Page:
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How To Discuss Intimacy Issues With Your Partner, According To Therapists

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No matter how well you and your S.O. know each other, talking about intimacy issues — whether emotional or physical — can be downright uncomfortable. It's a sensitive subject that requires both of you to be vulnerable, and if the conversation goes south, it can lead to frustration, insecurity, and feelings of rejection. But despite the risks, experts say learning how to discuss physical intimacy issues helps couples build emotional intimacy and grow closer than ever before.

"There is no more stable and replicated result in the sex field than this: Being able to talk comfortably about sex is strongly related to satisfaction," explains Noah Clyman, clinical director of NYC Cognitive Therapy, a private practice in Manhattan. "Not just with sex, but with the whole relationship. And the results are not weak, they are dramatic."

The caveat, though, is that this type of dialogue is often considered taboo. "Difficulty talking about sex is perpetuated by myths like, 'There should be a lot of mystery in our sex life,' and 'Sex should happen spontaneously,' and 'My partner should know what I like (without my having to tell them),'" Clyman points out. "These ideas are all distorted, and will prevent you from having a great sex life."

The fact is, there are common intimacy issues that many couples need to get out in the open if they want to overcome them, no matter how difficult it may be. If you're ready to initiate the conversation but you're not sure where to start, read on. Ahead, two relationship gurus give their advice on the best way to conduct these important discussions, as well as some handy conversation starters to get the ball rolling.

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Understand Where They're Coming From

April Masini, a relationship expert who regularly contributes advice to dozens of media outlets, says the first step to having a successful chat — particularly about a sensitive subject — is to understand where your partner coming from. "Intimacy issues can be triggers for partners with histories that may either precede you, or they may be with you," she says. For instance, she explains that a person's family and childhood, past partners, self-esteem issues, or sexual history can all impact their ability to be intimate. "Never assume that your partner shares your point of view on intimacy," she concludes. "Try to be open and try to ask, rather than tell. And listen — always listen."

Consider The Time & Place

When bringing up private matters, it's important to make sure that you're both in a setting and state of mind that allows for an honest conversation. "Don’t bring up any issues you have while on public transportation, after a bottle of wine when you’re both feeling boozy, or during a stressful time when there’s a deadline approaching or too many other issues are floating [around]," suggests Masini. "Choose your time and place carefully. Mornings after coffee or afternoons on the weekend may be times when you’re both more lucid, relaxed, and open to talking." Further, she says, "Avoid [having these discussions in] the bedroom, or on a Saturday night when one or both of you are expecting to have sex."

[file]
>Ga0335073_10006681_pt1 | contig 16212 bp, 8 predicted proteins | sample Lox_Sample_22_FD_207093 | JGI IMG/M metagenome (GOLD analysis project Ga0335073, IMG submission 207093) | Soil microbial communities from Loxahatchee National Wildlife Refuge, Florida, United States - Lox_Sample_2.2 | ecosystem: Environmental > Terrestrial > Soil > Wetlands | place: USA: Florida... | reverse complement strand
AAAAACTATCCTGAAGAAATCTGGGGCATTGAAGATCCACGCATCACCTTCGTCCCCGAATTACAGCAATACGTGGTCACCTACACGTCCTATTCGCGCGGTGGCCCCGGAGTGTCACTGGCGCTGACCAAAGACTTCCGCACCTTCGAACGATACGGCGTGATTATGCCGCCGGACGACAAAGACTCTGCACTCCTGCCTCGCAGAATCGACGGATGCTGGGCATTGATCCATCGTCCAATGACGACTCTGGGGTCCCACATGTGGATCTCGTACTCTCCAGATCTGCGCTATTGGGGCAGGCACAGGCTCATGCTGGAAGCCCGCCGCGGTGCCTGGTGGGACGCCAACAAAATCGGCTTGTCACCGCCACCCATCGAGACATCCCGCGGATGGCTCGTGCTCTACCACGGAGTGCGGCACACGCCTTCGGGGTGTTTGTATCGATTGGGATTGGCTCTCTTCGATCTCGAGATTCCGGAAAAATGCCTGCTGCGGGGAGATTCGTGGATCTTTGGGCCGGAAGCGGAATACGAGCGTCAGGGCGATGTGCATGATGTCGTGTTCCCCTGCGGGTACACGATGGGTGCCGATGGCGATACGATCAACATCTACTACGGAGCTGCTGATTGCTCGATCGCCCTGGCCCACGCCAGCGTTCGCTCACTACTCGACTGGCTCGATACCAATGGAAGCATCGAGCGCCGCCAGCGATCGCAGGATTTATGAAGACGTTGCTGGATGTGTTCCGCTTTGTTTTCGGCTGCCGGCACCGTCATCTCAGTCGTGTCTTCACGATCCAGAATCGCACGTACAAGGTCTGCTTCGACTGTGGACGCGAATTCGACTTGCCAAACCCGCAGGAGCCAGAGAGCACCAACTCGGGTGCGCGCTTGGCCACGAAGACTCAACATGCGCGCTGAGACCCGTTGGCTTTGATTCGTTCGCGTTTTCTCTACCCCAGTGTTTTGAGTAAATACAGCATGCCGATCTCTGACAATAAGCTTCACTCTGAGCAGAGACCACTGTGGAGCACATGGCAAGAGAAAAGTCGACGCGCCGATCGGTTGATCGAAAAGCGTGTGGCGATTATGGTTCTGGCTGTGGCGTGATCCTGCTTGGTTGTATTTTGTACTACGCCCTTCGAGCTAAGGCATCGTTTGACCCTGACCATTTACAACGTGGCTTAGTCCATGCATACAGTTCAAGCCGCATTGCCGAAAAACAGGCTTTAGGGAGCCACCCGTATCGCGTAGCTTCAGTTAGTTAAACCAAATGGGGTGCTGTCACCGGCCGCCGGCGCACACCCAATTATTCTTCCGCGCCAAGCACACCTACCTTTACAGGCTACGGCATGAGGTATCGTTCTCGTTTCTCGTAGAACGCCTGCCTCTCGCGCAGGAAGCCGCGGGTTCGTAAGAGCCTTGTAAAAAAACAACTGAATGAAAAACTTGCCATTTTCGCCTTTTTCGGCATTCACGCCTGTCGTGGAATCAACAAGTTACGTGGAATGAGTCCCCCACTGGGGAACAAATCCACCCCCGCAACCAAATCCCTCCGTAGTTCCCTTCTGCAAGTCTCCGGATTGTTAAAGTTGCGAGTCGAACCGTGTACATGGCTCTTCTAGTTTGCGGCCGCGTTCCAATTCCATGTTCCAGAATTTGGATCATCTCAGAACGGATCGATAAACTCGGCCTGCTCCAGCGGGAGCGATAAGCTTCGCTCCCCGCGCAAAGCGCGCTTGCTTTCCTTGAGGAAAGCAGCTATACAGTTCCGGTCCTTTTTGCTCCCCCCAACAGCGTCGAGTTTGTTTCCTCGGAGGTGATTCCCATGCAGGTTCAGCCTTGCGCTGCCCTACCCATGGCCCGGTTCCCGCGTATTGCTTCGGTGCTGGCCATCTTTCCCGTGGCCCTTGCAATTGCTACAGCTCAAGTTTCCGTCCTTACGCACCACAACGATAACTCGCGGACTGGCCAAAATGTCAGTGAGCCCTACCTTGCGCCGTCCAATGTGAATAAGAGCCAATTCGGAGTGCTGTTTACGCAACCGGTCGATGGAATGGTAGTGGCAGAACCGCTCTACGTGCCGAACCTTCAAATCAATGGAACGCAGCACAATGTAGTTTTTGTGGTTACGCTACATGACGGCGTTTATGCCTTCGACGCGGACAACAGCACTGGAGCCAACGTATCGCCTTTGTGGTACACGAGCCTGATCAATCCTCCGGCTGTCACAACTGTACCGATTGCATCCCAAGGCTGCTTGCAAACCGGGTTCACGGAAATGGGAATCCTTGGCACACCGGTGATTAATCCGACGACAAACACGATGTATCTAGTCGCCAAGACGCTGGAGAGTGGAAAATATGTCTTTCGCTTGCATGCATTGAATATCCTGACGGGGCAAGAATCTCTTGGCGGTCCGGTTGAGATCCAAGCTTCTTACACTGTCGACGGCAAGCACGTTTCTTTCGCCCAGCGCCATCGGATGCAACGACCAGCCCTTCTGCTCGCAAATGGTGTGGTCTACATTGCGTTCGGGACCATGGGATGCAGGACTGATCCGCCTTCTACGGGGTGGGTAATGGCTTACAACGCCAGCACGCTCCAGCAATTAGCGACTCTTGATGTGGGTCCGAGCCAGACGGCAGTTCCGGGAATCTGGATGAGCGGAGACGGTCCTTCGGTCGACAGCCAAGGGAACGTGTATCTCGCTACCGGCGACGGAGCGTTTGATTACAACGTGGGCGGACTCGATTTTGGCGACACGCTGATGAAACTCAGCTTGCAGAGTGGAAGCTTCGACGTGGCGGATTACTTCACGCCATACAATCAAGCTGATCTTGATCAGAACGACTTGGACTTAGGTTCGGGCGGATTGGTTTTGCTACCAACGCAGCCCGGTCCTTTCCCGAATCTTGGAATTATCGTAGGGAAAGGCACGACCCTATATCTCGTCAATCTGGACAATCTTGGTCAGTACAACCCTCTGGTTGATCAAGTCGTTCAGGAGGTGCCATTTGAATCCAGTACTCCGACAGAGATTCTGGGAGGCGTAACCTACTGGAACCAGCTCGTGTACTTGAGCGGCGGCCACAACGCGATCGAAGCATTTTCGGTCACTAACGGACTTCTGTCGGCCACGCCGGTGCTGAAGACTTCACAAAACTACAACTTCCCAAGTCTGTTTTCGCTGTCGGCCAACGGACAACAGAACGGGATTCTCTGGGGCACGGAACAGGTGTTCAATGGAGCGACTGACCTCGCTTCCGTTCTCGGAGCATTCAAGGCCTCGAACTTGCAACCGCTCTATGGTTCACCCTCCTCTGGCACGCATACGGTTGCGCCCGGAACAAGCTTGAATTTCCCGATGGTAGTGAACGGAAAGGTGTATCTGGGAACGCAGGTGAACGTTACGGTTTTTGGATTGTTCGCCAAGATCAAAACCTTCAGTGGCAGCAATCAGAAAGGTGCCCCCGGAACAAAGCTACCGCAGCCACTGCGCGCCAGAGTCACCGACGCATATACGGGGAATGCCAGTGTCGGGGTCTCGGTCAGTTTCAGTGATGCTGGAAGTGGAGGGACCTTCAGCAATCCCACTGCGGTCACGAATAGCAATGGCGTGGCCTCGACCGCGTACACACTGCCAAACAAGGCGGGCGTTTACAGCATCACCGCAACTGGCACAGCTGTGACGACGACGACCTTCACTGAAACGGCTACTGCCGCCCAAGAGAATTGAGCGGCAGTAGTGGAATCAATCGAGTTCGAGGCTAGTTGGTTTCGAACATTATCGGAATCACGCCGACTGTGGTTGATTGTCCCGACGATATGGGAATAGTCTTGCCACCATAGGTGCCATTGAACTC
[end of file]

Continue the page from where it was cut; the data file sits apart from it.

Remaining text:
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Refrain From Blame

There are some things you should never say in a relationship, particularly when it comes to topics that require a level of vulnerability. "Blame is a buzzkill when it comes to productive communication," says Masini. "So, check yourself before and while you talk to your partner about intimacy issues. Make sure you don’t blame your partner when the point of the conversation is to open a dialogue and work things out and make things better. Pointing fingers is not going to be productive." Another suggestion? "If you’re angry, rehearse what you want to say ahead of time so you don’t blurt out something hurtful and damaging."

Try To Empathize

Problems expressing intimacy, either physically or emotionally, can be among the most frustrating, but it's important to see your S.O.'s side in order to move forward. "[Discussing] intimacy issues is most productive when you can put yourself in your partner’s shoes — or at least try," Masini points out. "And when your partner realizes you are empathizing, they may put down any guard they’ve got up. You can show you’re empathizing by saying things like, 'This must be difficult for you,' or 'I’ve never asked, but how do you feel about this?'"

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Therapist-Approved Conversation Starters

Clyman works with his fair share of couples and knows that sometimes, the hardest part about discussing intimacy is knowing how to begin. He recommends the following "blueprint" to his clients, suggesting that each partner take turns asking a question and listening to the other's answers:

What felt good last time?

  • What did you feel about our non-sexual affection, [like] touching, caressing, kissing, or massage?
  • What made you feel relaxed?
  • What made you feel ready for touch and sensuality?

What did you like about the most recent time you were physical (or received affection), and what did you need?

  • What do you need to put you in the mood?
  • If you are a five (“I’m convincible”) on our amorous scale and I am a nine (very [turned on]), what do you need from me?
  • What helps you focus on your body?